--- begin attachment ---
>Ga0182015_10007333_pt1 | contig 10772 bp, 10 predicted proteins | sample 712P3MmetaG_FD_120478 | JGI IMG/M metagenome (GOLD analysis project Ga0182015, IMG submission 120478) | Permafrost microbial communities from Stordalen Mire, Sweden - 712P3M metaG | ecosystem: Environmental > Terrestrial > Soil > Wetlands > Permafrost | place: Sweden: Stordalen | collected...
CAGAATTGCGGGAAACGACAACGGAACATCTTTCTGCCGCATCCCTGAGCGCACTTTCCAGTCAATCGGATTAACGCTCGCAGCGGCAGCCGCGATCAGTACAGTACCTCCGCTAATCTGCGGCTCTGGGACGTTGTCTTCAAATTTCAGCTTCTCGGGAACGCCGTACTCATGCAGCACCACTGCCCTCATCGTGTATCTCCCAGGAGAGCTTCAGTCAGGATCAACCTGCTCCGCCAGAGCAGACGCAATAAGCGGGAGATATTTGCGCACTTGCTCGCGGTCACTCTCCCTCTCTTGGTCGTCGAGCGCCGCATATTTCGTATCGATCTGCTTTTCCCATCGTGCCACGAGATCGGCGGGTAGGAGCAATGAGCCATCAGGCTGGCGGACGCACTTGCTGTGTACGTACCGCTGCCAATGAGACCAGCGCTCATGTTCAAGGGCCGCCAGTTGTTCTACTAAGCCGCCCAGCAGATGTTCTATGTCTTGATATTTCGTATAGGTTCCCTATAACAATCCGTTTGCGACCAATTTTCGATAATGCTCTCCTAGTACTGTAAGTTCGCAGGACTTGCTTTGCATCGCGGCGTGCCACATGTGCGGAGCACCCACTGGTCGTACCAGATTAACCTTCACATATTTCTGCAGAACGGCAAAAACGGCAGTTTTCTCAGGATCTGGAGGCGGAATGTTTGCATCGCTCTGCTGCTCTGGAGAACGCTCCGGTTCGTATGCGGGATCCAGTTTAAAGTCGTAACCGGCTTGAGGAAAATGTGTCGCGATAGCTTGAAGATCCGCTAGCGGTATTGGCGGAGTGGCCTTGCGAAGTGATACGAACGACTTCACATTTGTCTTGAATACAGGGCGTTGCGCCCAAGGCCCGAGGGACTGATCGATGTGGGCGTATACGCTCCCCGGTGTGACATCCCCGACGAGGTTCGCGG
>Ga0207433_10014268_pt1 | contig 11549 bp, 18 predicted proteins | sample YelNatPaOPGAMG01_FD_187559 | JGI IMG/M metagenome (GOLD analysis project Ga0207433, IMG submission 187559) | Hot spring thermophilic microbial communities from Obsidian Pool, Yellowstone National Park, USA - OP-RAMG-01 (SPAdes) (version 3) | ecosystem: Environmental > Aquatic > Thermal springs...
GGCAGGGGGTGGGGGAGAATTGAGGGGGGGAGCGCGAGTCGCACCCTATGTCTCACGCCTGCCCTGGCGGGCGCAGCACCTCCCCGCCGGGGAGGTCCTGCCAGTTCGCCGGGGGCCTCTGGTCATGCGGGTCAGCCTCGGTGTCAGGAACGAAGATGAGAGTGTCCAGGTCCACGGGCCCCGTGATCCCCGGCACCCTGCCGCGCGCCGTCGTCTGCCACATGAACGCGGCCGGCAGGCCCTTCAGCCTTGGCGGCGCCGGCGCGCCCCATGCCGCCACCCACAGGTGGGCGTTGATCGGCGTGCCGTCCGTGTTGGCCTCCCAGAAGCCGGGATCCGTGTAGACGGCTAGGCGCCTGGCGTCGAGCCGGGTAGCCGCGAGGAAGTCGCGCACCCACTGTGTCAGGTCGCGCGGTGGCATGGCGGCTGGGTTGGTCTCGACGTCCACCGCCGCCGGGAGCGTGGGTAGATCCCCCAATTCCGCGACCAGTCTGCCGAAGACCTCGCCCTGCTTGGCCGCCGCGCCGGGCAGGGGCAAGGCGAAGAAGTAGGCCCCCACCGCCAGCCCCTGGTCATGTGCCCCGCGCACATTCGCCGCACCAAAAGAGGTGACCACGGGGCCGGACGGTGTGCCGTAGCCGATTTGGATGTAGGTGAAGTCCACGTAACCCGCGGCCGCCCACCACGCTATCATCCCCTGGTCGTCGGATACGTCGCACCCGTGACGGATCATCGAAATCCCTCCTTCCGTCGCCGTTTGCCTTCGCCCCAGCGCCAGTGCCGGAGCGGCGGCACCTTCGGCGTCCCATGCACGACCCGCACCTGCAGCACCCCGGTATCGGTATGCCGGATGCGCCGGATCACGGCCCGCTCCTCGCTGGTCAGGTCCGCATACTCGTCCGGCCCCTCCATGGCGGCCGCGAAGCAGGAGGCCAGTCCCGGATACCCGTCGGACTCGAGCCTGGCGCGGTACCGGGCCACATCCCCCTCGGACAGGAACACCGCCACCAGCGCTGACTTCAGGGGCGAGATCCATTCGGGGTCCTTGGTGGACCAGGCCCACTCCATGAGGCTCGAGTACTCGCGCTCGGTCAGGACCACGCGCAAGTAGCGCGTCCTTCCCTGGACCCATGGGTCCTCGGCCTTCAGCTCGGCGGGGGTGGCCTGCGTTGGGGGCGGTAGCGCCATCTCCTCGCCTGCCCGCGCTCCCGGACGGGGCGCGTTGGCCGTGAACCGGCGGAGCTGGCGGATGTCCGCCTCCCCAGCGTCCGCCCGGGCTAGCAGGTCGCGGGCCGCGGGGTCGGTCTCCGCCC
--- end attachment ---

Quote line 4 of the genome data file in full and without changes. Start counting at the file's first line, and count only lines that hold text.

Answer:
GGCAGGGGGTGGGGGAGAATTGAGGGGGGGAGCGCGAGTCGCACCCTATGTCTCACGCCTGCCCTGGCGGGCGCAGCACCTCCCCGCCGGGGAGGTCCTGCCAGTTCGCCGGGGGCCTCTGGTCATGCGGGTCAGCCTCGGTGTCAGGAACGAAGATGAGAGTGTCCAGGTCCACGGGCCCCGTGATCCCCGGCACCCTGCCGCGCGCCGTCGTCTGCCACATGAACGCGGCCGGCAGGCCCTTCAGCCTTGGCGGCGCCGGCGCGCCCCATGCCGCCACCCACAGGTGGGCGTTGATCGGCGTGCCGTCCGTGTTGGCCTCCCAGAAGCCGGGATCCGTGTAGACGGCTAGGCGCCTGGCGTCGAGCCGGGTAGCCGCGAGGAAGTCGCGCACCCACTGTGTCAGGTCGCGCGGTGGCATGGCGGCTGGGTTGGTCTCGACGTCCACCGCCGCCGGGAGCGTGGGTAGATCCCCCAATTCCGCGACCAGTCTGCCGAAGACCTCGCCCTGCTTGGCCGCCGCGCCGGGCAGGGGCAAGGCGAAGAAGTAGGCCCCCACCGCCAGCCCCTGGTCATGTGCCCCGCGCACATTCGCCGCACCAAAAGAGGTGACCACGGGGCCGGACGGTGTGCCGTAGCCGATTTGGATGTAGGTGAAGTCCACGTAACCCGCGGCCGCCCACCACGCTATCATCCCCTGGTCGTCGGATACGTCGCACCCGTGACGGATCATCGAAATCCCTCCTTCCGTCGCCGTTTGCCTTCGCCCCAGCGCCAGTGCCGGAGCGGCGGCACCTTCGGCGTCCCATGCACGACCCGCACCTGCAGCACCCCGGTATCGGTATGCCGGATGCGCCGGATCACGGCCCGCTCCTCGCTGGTCAGGTCCGCATACTCGTCCGGCCCCTCCATGGCGGCCGCGAAGCAGGAGGCCAGTCCCGGATACCCGTCGGACTCGAGCCTGGCGCGGTACCGGGCCACATCCCCCTCGGACAGGAACACCGCCACCAGCGCTGACTTCAGGGGCGAGATCCATTCGGGGTCCTTGGTGGACCAGGCCCACTCCATGAGGCTCGAGTACTCGCGCTCGGTCAGGACCACGCGCAAGTAGCGCGTCCTTCCCTGGACCCATGGGTCCTCGGCCTTCAGCTCGGCGGGGGTGGCCTGCGTTGGGGGCGGTAGCGCCATCTCCTCGCCTGCCCGCGCTCCCGGACGGGGCGCGTTGGCCGTGAACCGGCGGAGCTGGCGGATGTCCGCCTCCCCAGCGTCCGCCCGGGCTAGCAGGTCGCGGGCCGCGGGGTCGGTCTCCGCCC